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Image result for "Margaret Widdemer""Margaret Widdemer (September 30, 1884 – July 14, 1978) was an American poet and novelist. She was a member of the Heterodoxy Club.

Widdemer won the Pulitzer Prize (known then as the Columbia University Prize) in 1919 for her collection The Old Road to Paradise, shared with Carl Sandburg for Cornhuskers.[1][2][a] The editors of Poetry, Harriet Monroe and Alice Corbin Henderson included in their 1917 selection for The New Poetry: An Anthology poems by Margaret Widdemer. According to Adrienne Munich and Melissa Bradshaw, authors of Amy Lowell, American Modern, what connects these poets is their appartenance to the queer sisterhood.

Margaret Widdemer was born in Doylestown, Pennsylvania,[3] and grew up in Asbury Park, New Jersey, where her father, Howard T. Widdemer, was a minister of the First Congregational Church. She graduated from the Drexel Institute Library School in 1909.[4] She first came to public attention with her poem The Factories, which treated the subject of child labor. In 1919, she married Robert Haven Schauffler (1879–1964), a widower five years her senior. Schauffler was an author and cellist who published widely on poetry, travel, culture, and music. His papers are held at the University of Texas at Austin.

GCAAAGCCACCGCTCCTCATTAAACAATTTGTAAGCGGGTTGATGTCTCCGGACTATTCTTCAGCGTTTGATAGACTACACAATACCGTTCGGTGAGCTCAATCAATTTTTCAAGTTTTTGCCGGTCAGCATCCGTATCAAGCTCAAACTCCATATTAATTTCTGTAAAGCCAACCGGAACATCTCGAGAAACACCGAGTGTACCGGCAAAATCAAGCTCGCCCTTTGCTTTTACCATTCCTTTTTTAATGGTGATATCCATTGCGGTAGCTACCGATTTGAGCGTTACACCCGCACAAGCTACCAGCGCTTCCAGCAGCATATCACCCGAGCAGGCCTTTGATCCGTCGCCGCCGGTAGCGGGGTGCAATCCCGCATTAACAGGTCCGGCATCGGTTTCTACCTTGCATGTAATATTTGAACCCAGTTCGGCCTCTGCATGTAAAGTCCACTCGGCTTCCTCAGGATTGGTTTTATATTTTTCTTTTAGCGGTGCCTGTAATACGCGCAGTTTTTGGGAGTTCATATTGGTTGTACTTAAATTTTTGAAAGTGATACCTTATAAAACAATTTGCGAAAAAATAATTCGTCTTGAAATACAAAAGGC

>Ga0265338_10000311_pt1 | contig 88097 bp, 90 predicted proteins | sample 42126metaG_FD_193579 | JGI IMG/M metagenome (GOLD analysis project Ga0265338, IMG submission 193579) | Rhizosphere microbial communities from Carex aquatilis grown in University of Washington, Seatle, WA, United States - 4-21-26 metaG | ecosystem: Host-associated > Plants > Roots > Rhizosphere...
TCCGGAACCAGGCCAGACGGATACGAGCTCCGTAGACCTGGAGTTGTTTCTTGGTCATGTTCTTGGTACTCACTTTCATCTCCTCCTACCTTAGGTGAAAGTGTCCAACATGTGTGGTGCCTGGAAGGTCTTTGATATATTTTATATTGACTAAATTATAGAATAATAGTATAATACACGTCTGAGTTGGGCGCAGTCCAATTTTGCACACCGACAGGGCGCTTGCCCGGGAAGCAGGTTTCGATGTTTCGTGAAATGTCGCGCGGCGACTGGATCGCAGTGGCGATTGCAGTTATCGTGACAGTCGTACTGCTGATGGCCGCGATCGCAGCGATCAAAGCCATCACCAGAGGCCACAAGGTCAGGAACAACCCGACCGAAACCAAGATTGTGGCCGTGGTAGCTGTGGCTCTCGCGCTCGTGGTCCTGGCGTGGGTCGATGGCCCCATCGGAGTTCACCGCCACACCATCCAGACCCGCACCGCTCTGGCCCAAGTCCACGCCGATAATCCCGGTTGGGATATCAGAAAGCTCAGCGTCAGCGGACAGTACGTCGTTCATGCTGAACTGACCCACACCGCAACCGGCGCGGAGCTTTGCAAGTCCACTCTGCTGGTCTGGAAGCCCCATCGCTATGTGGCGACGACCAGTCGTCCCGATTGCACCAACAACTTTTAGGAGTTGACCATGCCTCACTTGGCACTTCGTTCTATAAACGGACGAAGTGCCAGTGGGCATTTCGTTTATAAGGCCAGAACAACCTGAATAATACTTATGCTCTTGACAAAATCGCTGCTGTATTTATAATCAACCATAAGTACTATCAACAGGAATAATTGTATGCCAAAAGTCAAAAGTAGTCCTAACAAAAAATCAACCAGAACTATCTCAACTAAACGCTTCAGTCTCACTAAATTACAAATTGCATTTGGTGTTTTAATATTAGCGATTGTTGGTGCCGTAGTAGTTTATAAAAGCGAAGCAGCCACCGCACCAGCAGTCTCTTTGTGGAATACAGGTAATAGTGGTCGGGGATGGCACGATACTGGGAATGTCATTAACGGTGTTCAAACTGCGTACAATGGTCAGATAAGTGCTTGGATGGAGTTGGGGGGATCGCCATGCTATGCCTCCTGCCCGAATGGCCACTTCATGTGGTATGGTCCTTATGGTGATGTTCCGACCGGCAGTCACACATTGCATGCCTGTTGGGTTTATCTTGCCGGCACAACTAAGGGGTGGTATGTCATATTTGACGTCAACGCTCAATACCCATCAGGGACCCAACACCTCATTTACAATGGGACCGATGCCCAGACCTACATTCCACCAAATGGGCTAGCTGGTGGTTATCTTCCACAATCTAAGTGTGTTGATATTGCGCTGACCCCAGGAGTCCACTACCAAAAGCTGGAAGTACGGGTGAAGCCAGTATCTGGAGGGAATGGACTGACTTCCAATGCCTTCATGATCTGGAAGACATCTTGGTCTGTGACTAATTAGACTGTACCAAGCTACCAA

Widdemer's memoir Golden Years I Had recounts her friendships with eminent authors such as Ezra Pound, F. Scott Fitzgerald, T. S. Eliot, Thornton Wilder, and Edna St. Vincent Millay.

The scholar Joan Shelley Rubin has surmised that Widdemer coined the term "middlebrow" in her essay "Message and Middlebrow," published in 1933 in The Saturday Review of Literature.[5] However, the term had previously been used by the British magazine Punch in 1925.[6]

Widdemer died in New York City, in 1978.


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